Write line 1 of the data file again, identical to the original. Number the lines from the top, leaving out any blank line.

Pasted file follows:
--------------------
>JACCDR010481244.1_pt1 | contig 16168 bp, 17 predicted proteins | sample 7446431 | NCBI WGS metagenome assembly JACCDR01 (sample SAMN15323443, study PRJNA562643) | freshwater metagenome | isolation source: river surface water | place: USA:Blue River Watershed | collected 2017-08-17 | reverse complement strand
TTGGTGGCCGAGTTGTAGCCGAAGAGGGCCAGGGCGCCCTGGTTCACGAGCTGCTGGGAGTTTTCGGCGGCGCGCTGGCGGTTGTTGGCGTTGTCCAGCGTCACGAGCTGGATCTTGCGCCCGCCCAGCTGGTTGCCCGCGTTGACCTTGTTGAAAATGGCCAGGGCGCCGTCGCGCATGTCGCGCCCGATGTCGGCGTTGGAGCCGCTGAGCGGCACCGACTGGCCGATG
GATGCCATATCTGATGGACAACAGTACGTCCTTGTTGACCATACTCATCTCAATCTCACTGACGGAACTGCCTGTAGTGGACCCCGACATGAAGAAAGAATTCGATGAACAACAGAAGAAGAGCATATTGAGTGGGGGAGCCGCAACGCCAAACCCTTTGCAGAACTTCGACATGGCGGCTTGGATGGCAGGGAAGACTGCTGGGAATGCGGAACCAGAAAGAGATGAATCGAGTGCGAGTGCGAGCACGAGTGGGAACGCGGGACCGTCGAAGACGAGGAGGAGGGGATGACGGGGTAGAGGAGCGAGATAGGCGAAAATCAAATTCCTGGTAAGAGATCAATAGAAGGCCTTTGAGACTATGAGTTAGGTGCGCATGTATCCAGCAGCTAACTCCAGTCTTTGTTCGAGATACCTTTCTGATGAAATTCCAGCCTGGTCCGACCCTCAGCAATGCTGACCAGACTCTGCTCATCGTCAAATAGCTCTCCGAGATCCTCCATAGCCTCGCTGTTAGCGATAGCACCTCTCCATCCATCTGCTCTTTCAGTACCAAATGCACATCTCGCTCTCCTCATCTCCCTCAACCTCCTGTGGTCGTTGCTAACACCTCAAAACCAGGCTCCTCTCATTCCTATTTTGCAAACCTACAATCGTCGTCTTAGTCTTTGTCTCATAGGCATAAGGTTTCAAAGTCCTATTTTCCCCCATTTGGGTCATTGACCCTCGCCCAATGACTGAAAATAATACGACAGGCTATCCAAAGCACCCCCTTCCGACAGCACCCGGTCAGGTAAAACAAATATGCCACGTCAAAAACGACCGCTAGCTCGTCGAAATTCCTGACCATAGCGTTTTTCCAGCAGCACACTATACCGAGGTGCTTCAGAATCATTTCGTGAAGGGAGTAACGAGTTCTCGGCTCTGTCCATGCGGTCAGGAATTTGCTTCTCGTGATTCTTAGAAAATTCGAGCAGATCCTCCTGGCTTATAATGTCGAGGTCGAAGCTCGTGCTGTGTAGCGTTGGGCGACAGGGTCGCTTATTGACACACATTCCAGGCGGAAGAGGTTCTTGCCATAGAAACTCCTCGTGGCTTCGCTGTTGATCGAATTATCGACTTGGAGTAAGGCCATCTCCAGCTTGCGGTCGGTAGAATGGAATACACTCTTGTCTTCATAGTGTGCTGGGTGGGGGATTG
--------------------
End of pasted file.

>JACCDR010481244.1_pt1 | contig 16168 bp, 17 predicted proteins | sample 7446431 | NCBI WGS metagenome assembly JACCDR01 (sample SAMN15323443, study PRJNA562643) | freshwater metagenome | isolation source: river surface water | place: USA:Blue River Watershed | collected 2017-08-17 | reverse complement strand